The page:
Ratner said there is only one way to prevent further cases of polio: "Getting vaccinated — that is the solution to this problem."

The Rockland County Health Department launched a campaign to help close the vaccination gap in late July, but the CDC said not enough doses have been administered to meaningfully increase vaccination coverage in the county.

Two doses of the polio vaccine are at least 90% effective at preventing paralysis from the virus, and three doses are 99% to 100% effective, according to the CDC.

What is polio?

Poliovirus — which can cause the disease called poliomyelitis, or polio — is a devastating, highly contagious virus that struck fear into parents' hearts before the vaccines became available in the 1950s. More than 35,000 people in the U.S. became disabled from polio every year on average in the late 1940s. There is no cure for polio.

The virus can infect a person's spinal cord, leading to permanent paralysis of the arms and legs. In some cases, polio is fatal because it paralyzes muscles needed to breathe and swallow. Most people who catch the virus do not develop symptoms, but they can still spread the virus to others and make them sick.

The virus, which lives in the intestines and throat, spreads through what physicians call the fecal-oral route. Young children are at particular risk, from putting hands, toys or other objects contaminated with feces in their mouth. The virus can also spread through respiratory droplets when a person sneezes or coughs, though this is less common, according to the CDC.

A successful vaccination campaign dramatically reduced cases of polio paralysis from more than 15,000 annually in the early 1950s to fewer than 10 in the 1970s. Since 1979, not a single case of polio has originated in the U.S.

"We got to this point in the U.S. with a tremendous amount of effort. It is sad to see us backsliding with this," Ratner said.

Globally, two of three naturally occurring strains of poliovirus have been eradicated, according to the World Health Organization. But travelers have introduced the virus into the U.S. on occasion, and the strain that is now circulating in the New York City area almost certainly originated abroad.

The strain the Rockland County adult caught is linked to a weakened form of the virus used in the oral polio vaccine. The U.S. stopped using this vaccine more than 20 years ago, which means someone who was vaccinated outside the country introduced the virus into the U.S. The New York wastewater samples are genetically linked to positive sewage samples in Israel and the United Kingdom.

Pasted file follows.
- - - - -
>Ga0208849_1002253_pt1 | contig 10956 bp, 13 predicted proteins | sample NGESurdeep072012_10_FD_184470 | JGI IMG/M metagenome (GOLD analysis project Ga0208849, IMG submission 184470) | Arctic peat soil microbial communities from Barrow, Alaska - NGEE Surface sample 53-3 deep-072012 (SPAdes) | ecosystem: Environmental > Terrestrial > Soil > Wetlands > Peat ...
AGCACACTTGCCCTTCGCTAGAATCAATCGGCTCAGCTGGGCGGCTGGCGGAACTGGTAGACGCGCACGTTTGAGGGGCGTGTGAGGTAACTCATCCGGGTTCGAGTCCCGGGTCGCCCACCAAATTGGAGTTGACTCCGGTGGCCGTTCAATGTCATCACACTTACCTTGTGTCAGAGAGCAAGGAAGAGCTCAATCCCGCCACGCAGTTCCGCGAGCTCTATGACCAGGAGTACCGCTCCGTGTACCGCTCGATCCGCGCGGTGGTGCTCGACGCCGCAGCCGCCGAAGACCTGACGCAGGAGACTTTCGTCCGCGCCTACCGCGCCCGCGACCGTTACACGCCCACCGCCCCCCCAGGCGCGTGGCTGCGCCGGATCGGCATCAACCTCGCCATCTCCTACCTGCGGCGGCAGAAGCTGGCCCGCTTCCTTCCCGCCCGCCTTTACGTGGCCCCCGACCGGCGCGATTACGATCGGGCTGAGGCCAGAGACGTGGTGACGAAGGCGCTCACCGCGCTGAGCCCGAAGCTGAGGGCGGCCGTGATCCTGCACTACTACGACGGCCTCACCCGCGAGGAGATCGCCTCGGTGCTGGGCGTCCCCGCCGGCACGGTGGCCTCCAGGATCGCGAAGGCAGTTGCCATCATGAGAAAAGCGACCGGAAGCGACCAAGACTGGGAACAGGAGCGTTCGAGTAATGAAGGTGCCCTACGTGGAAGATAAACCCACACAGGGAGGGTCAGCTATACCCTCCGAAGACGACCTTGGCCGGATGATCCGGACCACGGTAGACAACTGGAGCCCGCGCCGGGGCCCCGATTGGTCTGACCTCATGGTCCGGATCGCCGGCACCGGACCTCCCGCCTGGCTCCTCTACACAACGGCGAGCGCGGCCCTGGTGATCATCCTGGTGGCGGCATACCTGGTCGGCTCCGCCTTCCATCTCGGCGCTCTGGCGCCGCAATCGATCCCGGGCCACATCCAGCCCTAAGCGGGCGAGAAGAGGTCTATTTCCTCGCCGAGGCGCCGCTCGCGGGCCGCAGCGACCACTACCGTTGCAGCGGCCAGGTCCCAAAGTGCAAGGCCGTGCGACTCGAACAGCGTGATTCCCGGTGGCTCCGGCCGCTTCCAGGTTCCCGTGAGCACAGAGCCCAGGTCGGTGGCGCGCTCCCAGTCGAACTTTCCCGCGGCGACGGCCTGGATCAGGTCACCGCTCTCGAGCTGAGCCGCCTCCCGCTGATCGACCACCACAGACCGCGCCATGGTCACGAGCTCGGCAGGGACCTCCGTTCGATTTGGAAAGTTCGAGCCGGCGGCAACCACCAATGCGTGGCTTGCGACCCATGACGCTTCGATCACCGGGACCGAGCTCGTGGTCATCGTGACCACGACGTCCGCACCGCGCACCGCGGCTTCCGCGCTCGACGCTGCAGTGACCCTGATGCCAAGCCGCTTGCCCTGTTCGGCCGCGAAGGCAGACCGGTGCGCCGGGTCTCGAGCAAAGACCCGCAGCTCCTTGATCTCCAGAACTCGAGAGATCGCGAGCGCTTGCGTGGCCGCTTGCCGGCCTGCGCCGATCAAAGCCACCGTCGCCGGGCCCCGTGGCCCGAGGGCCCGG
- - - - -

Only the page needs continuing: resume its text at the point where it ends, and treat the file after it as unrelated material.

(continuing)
The oral vaccine uses a weakened virus that can still replicate in the human body and in rare instances the strain can revert to a type that attacks the nervous system. When this happens, a person recently immunized with the oral vaccine can infect an unvaccinated individual which can potentially result in paralysis.

"That's one of the reasons we don't use the oral polio vaccine, because there is always a risk of transmission, especially to people who are immunocompromised or not vaccinated," said Dr. Waleed Javaid, a hospital epidemiologist at Mount Sinai in New York City. The oral vaccine is used in some countries because it's effective, cheap, easy to administer and is normally safe.

The U.S. uses a polio vaccine administered as a series of shots in which the virus strain is inactivated so it cannot replicate, spread or cause disease.

The polio vaccine likely protects people for years after the primary vaccination series, though the exact duration of protection is unknown, according to the CDC. Adults vaccinated as children but who are at higher risk for polio exposure can receive one booster. Javaid said anyone who has concerns, such as people with weak immune systems, should consult their primary care physician and find out whether they're in a risk category and should receive another dose of the vaccine.

But there's no reason for the general public to panic, Javaid said. Most people are vaccinated and protected against polio. And for those who aren't, the solution is simple — get vaccinated.